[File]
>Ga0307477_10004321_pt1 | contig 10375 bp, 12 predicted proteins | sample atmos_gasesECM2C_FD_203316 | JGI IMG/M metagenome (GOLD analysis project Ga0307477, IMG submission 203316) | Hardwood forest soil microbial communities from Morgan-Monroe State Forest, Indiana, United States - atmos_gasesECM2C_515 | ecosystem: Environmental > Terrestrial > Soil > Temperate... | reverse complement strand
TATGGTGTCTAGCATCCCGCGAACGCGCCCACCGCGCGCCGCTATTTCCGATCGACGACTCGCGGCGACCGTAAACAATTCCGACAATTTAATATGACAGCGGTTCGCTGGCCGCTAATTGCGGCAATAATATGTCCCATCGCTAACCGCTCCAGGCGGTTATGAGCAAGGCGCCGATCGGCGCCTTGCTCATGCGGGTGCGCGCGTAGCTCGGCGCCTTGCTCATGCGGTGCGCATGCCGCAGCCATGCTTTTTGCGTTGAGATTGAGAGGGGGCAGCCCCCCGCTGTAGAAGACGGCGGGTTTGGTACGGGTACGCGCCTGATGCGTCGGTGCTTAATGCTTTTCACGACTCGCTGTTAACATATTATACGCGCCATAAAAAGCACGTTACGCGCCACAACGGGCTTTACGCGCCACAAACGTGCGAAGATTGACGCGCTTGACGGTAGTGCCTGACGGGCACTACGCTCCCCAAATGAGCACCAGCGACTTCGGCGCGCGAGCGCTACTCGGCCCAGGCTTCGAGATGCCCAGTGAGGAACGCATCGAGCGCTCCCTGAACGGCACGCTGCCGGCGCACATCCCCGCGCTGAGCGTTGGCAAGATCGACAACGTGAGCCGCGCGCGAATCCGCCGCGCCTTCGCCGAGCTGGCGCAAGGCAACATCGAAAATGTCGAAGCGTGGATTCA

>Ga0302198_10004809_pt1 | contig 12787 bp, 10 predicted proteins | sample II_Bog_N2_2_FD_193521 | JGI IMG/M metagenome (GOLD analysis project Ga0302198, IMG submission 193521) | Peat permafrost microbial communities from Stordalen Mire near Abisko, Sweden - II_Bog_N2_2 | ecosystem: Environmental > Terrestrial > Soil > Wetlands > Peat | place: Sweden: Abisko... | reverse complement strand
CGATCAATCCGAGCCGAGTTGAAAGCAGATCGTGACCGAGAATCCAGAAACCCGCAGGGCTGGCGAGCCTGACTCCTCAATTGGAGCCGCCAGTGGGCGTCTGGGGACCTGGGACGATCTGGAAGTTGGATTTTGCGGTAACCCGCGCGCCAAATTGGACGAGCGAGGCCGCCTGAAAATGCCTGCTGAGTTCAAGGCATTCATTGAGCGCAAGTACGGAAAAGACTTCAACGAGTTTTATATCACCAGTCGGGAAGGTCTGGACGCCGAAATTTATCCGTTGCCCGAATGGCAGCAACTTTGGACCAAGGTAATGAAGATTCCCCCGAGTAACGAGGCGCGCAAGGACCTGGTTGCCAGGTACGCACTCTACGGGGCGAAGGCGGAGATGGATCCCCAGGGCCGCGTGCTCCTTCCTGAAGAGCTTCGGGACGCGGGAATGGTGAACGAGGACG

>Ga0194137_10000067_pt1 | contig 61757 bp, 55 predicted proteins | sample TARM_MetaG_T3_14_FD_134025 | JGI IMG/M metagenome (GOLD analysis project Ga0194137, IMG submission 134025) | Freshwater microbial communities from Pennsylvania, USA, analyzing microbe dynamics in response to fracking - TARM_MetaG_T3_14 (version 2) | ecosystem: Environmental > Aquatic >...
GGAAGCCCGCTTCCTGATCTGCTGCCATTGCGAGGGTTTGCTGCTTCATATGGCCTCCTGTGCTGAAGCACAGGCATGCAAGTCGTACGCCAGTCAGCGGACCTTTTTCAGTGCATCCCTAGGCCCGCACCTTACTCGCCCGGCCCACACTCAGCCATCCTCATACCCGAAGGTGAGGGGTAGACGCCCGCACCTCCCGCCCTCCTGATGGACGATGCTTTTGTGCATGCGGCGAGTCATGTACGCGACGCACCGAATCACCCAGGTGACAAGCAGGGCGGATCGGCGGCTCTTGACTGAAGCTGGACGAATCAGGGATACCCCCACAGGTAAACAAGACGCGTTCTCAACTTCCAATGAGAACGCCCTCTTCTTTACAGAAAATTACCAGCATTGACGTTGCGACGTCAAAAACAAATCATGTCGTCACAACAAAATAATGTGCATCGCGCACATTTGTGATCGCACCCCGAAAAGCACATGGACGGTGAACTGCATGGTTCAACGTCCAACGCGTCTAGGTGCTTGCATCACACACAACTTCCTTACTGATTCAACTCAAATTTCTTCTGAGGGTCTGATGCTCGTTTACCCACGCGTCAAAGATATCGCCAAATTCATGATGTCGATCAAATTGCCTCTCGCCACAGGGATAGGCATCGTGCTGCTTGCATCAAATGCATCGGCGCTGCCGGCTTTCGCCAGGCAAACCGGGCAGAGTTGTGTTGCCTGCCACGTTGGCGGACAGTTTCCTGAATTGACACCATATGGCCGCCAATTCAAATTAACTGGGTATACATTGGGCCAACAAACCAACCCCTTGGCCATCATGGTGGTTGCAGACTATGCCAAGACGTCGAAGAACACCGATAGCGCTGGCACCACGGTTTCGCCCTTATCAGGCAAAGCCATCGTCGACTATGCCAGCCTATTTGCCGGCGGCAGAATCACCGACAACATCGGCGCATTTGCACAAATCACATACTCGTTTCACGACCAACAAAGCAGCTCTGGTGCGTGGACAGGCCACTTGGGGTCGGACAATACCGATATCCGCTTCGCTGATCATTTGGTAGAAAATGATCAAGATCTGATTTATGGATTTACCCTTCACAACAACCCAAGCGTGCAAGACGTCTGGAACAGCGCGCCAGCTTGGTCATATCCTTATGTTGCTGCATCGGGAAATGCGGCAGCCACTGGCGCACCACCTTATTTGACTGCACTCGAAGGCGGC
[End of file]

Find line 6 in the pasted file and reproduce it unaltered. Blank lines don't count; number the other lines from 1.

GGAAGCCCGCTTCCTGATCTGCTGCCATTGCGAGGGTTTGCTGCTTCATATGGCCTCCTGTGCTGAAGCACAGGCATGCAAGTCGTACGCCAGTCAGCGGACCTTTTTCAGTGCATCCCTAGGCCCGCACCTTACTCGCCCGGCCCACACTCAGCCATCCTCATACCCGAAGGTGAGGGGTAGACGCCCGCACCTCCCGCCCTCCTGATGGACGATGCTTTTGTGCATGCGGCGAGTCATGTACGCGACGCACCGAATCACCCAGGTGACAAGCAGGGCGGATCGGCGGCTCTTGACTGAAGCTGGACGAATCAGGGATACCCCCACAGGTAAACAAGACGCGTTCTCAACTTCCAATGAGAACGCCCTCTTCTTTACAGAAAATTACCAGCATTGACGTTGCGACGTCAAAAACAAATCATGTCGTCACAACAAAATAATGTGCATCGCGCACATTTGTGATCGCACCCCGAAAAGCACATGGACGGTGAACTGCATGGTTCAACGTCCAACGCGTCTAGGTGCTTGCATCACACACAACTTCCTTACTGATTCAACTCAAATTTCTTCTGAGGGTCTGATGCTCGTTTACCCACGCGTCAAAGATATCGCCAAATTCATGATGTCGATCAAATTGCCTCTCGCCACAGGGATAGGCATCGTGCTGCTTGCATCAAATGCATCGGCGCTGCCGGCTTTCGCCAGGCAAACCGGGCAGAGTTGTGTTGCCTGCCACGTTGGCGGACAGTTTCCTGAATTGACACCATATGGCCGCCAATTCAAATTAACTGGGTATACATTGGGCCAACAAACCAACCCCTTGGCCATCATGGTGGTTGCAGACTATGCCAAGACGTCGAAGAACACCGATAGCGCTGGCACCACGGTTTCGCCCTTATCAGGCAAAGCCATCGTCGACTATGCCAGCCTATTTGCCGGCGGCAGAATCACCGACAACATCGGCGCATTTGCACAAATCACATACTCGTTTCACGACCAACAAAGCAGCTCTGGTGCGTGGACAGGCCACTTGGGGTCGGACAATACCGATATCCGCTTCGCTGATCATTTGGTAGAAAATGATCAAGATCTGATTTATGGATTTACCCTTCACAACAACCCAAGCGTGCAAGACGTCTGGAACAGCGCGCCAGCTTGGTCATATCCTTATGTTGCTGCATCGGGAAATGCGGCAGCCACTGGCGCACCACCTTATTTGACTGCACTCGAAGGCGGC